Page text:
Primary Care Toolkit for Family Physicians
The College of Family Physicians of Canada
The advent of new approaches to healthcare, including chronic disease management and preventative care, as well as the increasing development and use of clinical practice guidelines for a broad variety of health conditions, have served as opportunities and evidence for interdisciplinary collaboration in primary care. Further evidence may be seen in academic models of delivering primary care and in clinical care settings such as long-term or complex continuing care institutions where trans- and inter-disciplinary models of education and service are being successfully implemented. However, it is well recognized that interdisciplinary collaboration (or team-based care) is not new. Family physicians frequently participate in collaborative care as they undertake their education and training in the hospital or community. And the valued professional relationships that have existed for years between family physicians and family practice nurses are examples of collaborative care in practice.
Interdisciplinary collaboration in providing care at the primary care level of our health system in Canada has been embraced by most governments and health authorities as the most important development in primary healthcare. It is considered to be one of the key elements to the success of primary care renewal and as such, has been supported by most governments and health authorities with millions of dollars allocated to developing and educating interdisciplinary primary care teams and providers. While the evidence to support this approach by governments has remained somewhat lacking, an increasing focus on interdisciplinary collaboration has nevertheless been pursued, somewhat justifiably, as an answer to what ails the primary care system, i.e.; the health human resource challenges and the changing expectations and preferences of a younger health system workforce. The importance of interdisciplinary collaboration is no less relevant for family physicians than it is for other healthcare providers who are interested in seeing an increased focus on interdisciplinary collaboration. However, it is an issue about which there remains a fair degree of uncertainty amongst family physicians in Canada.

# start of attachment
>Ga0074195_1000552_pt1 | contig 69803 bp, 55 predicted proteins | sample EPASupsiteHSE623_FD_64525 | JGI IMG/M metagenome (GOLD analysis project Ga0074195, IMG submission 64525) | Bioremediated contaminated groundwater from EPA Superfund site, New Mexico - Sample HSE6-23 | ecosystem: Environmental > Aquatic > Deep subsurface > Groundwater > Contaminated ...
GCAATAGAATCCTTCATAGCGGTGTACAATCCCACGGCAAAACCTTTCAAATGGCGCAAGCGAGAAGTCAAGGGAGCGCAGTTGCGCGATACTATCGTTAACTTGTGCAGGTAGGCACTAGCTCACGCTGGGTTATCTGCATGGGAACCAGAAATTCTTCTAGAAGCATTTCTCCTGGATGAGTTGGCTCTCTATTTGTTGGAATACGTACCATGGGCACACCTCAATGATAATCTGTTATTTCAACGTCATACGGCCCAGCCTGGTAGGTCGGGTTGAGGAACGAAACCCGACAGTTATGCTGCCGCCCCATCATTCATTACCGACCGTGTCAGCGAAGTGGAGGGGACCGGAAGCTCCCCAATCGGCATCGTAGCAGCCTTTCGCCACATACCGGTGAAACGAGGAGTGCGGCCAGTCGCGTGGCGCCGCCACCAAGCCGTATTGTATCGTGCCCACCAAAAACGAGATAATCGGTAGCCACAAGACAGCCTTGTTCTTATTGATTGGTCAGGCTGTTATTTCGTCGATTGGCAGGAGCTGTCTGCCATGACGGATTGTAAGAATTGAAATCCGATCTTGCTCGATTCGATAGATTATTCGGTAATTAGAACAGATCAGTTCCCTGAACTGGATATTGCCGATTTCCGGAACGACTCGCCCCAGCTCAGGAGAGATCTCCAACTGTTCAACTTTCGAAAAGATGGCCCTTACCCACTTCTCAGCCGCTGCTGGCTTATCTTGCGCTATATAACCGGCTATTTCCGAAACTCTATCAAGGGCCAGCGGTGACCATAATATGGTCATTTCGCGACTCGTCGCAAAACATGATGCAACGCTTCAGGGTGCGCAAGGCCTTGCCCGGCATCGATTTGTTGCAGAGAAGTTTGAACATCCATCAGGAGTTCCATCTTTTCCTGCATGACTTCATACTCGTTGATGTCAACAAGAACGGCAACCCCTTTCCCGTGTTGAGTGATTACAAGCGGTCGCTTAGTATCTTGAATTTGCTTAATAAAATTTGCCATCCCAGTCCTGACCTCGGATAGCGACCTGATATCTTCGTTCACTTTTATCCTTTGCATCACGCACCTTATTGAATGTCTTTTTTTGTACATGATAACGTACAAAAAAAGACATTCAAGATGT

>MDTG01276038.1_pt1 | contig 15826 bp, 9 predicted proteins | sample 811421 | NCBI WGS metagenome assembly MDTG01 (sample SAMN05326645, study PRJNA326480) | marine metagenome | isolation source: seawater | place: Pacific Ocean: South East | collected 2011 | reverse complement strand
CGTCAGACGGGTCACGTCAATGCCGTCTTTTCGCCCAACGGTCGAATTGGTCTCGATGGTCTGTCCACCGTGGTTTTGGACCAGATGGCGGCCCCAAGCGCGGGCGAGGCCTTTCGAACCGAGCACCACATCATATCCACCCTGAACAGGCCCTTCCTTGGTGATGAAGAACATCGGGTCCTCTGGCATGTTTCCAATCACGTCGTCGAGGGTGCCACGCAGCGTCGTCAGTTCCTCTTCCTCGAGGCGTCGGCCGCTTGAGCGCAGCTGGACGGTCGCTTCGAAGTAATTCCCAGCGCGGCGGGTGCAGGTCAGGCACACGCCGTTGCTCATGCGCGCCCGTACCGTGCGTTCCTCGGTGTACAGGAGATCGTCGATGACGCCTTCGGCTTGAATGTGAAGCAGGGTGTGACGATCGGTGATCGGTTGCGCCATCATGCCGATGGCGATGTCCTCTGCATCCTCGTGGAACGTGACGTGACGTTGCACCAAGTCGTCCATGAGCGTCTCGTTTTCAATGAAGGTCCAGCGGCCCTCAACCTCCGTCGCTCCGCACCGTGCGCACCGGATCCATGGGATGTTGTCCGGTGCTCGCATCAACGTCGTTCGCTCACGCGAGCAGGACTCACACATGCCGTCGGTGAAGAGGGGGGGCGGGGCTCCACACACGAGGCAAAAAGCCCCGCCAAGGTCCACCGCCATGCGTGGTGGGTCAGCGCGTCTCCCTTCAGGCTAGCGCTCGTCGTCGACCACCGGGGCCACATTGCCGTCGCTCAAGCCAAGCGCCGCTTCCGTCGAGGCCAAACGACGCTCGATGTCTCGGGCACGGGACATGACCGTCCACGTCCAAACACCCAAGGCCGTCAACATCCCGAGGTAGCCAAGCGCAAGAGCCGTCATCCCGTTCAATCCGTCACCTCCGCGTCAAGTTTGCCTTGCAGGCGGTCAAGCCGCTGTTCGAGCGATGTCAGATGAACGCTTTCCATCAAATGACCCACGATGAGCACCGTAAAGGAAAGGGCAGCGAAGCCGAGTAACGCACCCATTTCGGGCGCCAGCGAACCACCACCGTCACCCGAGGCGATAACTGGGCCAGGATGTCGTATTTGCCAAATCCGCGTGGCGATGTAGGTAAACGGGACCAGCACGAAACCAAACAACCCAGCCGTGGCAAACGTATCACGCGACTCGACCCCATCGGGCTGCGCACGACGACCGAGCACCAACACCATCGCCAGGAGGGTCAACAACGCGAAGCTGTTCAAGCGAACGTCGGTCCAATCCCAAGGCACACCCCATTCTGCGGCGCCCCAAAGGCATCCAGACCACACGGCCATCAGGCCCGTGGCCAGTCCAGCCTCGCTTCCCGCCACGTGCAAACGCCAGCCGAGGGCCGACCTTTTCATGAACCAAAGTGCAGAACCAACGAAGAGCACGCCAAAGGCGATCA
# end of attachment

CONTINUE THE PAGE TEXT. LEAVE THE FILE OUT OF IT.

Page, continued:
While governments and health authorities may promote and encourage movement towards the establishment of interdisciplinary collaborative teams, family physicians should and will continue to play a key role in the coordination of patient care to ensure continuity and comprehensiveness. These are essential features of the scope of practice in family medicine and as such, are the responsibility of family physicians. Likewise, although there has been much discussion about access to patient information, the family physician should remain the custodian of the medical record, electronic or paper-based. An important driver behind issues of coordination, stewardship and ownership is the fact that patients choose to join primary care models most often because of their relationship with their family physician, not the team. It is therefore essential that this personal relationship be preserved for patient satisfaction and good healthcare.